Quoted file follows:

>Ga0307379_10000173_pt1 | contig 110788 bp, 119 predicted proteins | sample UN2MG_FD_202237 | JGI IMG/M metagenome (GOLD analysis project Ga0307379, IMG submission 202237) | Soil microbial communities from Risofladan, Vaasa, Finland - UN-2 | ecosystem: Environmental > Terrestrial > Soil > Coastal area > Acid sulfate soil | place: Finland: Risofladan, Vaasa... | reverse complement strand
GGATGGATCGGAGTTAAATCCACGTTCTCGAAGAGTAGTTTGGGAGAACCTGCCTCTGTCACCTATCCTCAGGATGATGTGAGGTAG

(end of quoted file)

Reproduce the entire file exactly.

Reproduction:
>Ga0307379_10000173_pt1 | contig 110788 bp, 119 predicted proteins | sample UN2MG_FD_202237 | JGI IMG/M metagenome (GOLD analysis project Ga0307379, IMG submission 202237) | Soil microbial communities from Risofladan, Vaasa, Finland - UN-2 | ecosystem: Environmental > Terrestrial > Soil > Coastal area > Acid sulfate soil | place: Finland: Risofladan, Vaasa... | reverse complement strand
GGATGGATCGGAGTTAAATCCACGTTCTCGAAGAGTAGTTTGGGAGAACCTGCCTCTGTCACCTATCCTCAGGATGATGTGAGGTAG